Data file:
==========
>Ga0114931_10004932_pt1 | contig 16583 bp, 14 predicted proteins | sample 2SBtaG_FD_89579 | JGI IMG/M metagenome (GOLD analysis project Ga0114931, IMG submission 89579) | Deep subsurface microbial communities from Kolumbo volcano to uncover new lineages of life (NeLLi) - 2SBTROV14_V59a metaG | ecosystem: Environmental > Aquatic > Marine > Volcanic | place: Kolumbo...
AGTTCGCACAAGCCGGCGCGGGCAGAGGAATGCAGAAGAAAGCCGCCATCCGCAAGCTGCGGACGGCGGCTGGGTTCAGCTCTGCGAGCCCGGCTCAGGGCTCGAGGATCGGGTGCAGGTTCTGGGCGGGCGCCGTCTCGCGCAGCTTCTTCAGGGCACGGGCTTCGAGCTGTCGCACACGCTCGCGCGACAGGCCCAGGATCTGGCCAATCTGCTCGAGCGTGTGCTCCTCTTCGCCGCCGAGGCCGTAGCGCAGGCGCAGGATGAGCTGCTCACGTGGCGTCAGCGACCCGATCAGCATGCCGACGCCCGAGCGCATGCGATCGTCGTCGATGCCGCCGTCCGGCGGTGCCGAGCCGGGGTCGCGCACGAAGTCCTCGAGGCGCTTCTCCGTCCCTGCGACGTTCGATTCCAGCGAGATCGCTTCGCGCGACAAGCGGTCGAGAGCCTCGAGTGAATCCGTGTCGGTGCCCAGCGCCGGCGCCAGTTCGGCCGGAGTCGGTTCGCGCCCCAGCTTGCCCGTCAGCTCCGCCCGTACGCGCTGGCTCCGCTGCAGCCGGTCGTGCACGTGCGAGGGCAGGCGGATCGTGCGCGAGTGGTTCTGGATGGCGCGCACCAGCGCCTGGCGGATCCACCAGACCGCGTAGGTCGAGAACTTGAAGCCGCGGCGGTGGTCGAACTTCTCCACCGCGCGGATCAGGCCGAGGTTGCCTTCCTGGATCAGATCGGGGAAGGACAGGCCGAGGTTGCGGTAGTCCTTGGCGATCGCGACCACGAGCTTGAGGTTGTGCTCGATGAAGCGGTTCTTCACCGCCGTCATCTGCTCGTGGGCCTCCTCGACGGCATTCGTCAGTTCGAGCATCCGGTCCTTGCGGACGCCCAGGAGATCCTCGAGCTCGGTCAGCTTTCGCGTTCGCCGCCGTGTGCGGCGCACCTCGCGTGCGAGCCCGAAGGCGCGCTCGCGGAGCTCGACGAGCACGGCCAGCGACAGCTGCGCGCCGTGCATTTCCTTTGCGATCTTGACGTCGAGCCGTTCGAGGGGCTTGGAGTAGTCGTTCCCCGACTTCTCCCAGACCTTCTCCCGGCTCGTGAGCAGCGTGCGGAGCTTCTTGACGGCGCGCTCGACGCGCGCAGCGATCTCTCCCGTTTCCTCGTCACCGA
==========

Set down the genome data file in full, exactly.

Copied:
>Ga0114931_10004932_pt1 | contig 16583 bp, 14 predicted proteins | sample 2SBtaG_FD_89579 | JGI IMG/M metagenome (GOLD analysis project Ga0114931, IMG submission 89579) | Deep subsurface microbial communities from Kolumbo volcano to uncover new lineages of life (NeLLi) - 2SBTROV14_V59a metaG | ecosystem: Environmental > Aquatic > Marine > Volcanic | place: Kolumbo...
AGTTCGCACAAGCCGGCGCGGGCAGAGGAATGCAGAAGAAAGCCGCCATCCGCAAGCTGCGGACGGCGGCTGGGTTCAGCTCTGCGAGCCCGGCTCAGGGCTCGAGGATCGGGTGCAGGTTCTGGGCGGGCGCCGTCTCGCGCAGCTTCTTCAGGGCACGGGCTTCGAGCTGTCGCACACGCTCGCGCGACAGGCCCAGGATCTGGCCAATCTGCTCGAGCGTGTGCTCCTCTTCGCCGCCGAGGCCGTAGCGCAGGCGCAGGATGAGCTGCTCACGTGGCGTCAGCGACCCGATCAGCATGCCGACGCCCGAGCGCATGCGATCGTCGTCGATGCCGCCGTCCGGCGGTGCCGAGCCGGGGTCGCGCACGAAGTCCTCGAGGCGCTTCTCCGTCCCTGCGACGTTCGATTCCAGCGAGATCGCTTCGCGCGACAAGCGGTCGAGAGCCTCGAGTGAATCCGTGTCGGTGCCCAGCGCCGGCGCCAGTTCGGCCGGAGTCGGTTCGCGCCCCAGCTTGCCCGTCAGCTCCGCCCGTACGCGCTGGCTCCGCTGCAGCCGGTCGTGCACGTGCGAGGGCAGGCGGATCGTGCGCGAGTGGTTCTGGATGGCGCGCACCAGCGCCTGGCGGATCCACCAGACCGCGTAGGTCGAGAACTTGAAGCCGCGGCGGTGGTCGAACTTCTCCACCGCGCGGATCAGGCCGAGGTTGCCTTCCTGGATCAGATCGGGGAAGGACAGGCCGAGGTTGCGGTAGTCCTTGGCGATCGCGACCACGAGCTTGAGGTTGTGCTCGATGAAGCGGTTCTTCACCGCCGTCATCTGCTCGTGGGCCTCCTCGACGGCATTCGTCAGTTCGAGCATCCGGTCCTTGCGGACGCCCAGGAGATCCTCGAGCTCGGTCAGCTTTCGCGTTCGCCGCCGTGTGCGGCGCACCTCGCGTGCGAGCCCGAAGGCGCGCTCGCGGAGCTCGACGAGCACGGCCAGCGACAGCTGCGCGCCGTGCATTTCCTTTGCGATCTTGACGTCGAGCCGTTCGAGGGGCTTGGAGTAGTCGTTCCCCGACTTCTCCCAGACCTTCTCCCGGCTCGTGAGCAGCGTGCGGAGCTTCTTGACGGCGCGCTCGACGCGCGCAGCGATCTCTCCCGTTTCCTCGTCACCGA